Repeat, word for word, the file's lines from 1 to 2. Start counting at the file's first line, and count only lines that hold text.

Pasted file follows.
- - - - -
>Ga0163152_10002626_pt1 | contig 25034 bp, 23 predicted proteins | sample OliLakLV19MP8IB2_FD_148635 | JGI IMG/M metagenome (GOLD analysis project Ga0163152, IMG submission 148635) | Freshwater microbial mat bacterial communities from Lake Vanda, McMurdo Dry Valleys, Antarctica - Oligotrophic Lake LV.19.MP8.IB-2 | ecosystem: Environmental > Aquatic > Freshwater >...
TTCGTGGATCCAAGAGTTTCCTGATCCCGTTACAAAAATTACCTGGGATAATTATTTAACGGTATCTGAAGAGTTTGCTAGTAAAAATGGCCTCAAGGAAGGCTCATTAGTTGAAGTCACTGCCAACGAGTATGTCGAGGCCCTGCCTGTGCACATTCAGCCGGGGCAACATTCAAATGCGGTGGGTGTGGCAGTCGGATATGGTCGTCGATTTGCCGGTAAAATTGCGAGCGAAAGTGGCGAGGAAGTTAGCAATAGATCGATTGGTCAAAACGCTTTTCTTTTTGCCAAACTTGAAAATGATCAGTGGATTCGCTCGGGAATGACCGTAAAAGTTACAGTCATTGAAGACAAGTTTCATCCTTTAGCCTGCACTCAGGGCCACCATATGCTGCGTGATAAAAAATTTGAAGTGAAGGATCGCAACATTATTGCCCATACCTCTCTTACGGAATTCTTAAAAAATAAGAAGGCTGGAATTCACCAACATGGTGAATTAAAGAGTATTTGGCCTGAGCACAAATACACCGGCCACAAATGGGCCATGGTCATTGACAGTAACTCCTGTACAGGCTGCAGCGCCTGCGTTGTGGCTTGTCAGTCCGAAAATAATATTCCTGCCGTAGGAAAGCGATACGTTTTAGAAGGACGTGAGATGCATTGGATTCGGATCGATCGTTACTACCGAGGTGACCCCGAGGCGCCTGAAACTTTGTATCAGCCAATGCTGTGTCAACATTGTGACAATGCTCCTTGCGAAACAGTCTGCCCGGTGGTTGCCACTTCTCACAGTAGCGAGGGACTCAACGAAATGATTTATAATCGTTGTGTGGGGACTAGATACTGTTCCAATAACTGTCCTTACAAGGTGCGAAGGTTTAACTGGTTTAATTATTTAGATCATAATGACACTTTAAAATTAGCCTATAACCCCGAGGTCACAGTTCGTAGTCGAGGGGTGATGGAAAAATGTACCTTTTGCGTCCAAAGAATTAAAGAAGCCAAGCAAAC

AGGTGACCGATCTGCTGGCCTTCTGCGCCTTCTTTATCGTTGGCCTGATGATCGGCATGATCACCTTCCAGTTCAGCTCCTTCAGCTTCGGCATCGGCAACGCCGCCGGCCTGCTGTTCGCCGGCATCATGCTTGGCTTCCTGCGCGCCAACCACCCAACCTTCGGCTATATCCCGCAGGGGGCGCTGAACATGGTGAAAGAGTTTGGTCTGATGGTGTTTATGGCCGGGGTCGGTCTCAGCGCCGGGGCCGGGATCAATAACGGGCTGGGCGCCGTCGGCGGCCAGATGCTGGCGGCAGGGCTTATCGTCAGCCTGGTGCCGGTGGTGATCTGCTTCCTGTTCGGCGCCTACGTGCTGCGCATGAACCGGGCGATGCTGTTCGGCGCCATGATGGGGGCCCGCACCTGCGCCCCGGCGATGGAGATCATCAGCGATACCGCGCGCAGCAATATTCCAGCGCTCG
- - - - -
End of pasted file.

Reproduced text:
>Ga0163152_10002626_pt1 | contig 25034 bp, 23 predicted proteins | sample OliLakLV19MP8IB2_FD_148635 | JGI IMG/M metagenome (GOLD analysis project Ga0163152, IMG submission 148635) | Freshwater microbial mat bacterial communities from Lake Vanda, McMurdo Dry Valleys, Antarctica - Oligotrophic Lake LV.19.MP8.IB-2 | ecosystem: Environmental > Aquatic > Freshwater >...
TTCGTGGATCCAAGAGTTTCCTGATCCCGTTACAAAAATTACCTGGGATAATTATTTAACGGTATCTGAAGAGTTTGCTAGTAAAAATGGCCTCAAGGAAGGCTCATTAGTTGAAGTCACTGCCAACGAGTATGTCGAGGCCCTGCCTGTGCACATTCAGCCGGGGCAACATTCAAATGCGGTGGGTGTGGCAGTCGGATATGGTCGTCGATTTGCCGGTAAAATTGCGAGCGAAAGTGGCGAGGAAGTTAGCAATAGATCGATTGGTCAAAACGCTTTTCTTTTTGCCAAACTTGAAAATGATCAGTGGATTCGCTCGGGAATGACCGTAAAAGTTACAGTCATTGAAGACAAGTTTCATCCTTTAGCCTGCACTCAGGGCCACCATATGCTGCGTGATAAAAAATTTGAAGTGAAGGATCGCAACATTATTGCCCATACCTCTCTTACGGAATTCTTAAAAAATAAGAAGGCTGGAATTCACCAACATGGTGAATTAAAGAGTATTTGGCCTGAGCACAAATACACCGGCCACAAATGGGCCATGGTCATTGACAGTAACTCCTGTACAGGCTGCAGCGCCTGCGTTGTGGCTTGTCAGTCCGAAAATAATATTCCTGCCGTAGGAAAGCGATACGTTTTAGAAGGACGTGAGATGCATTGGATTCGGATCGATCGTTACTACCGAGGTGACCCCGAGGCGCCTGAAACTTTGTATCAGCCAATGCTGTGTCAACATTGTGACAATGCTCCTTGCGAAACAGTCTGCCCGGTGGTTGCCACTTCTCACAGTAGCGAGGGACTCAACGAAATGATTTATAATCGTTGTGTGGGGACTAGATACTGTTCCAATAACTGTCCTTACAAGGTGCGAAGGTTTAACTGGTTTAATTATTTAGATCATAATGACACTTTAAAATTAGCCTATAACCCCGAGGTCACAGTTCGTAGTCGAGGGGTGATGGAAAAATGTACCTTTTGCGTCCAAAGAATTAAAGAAGCCAAGCAAAC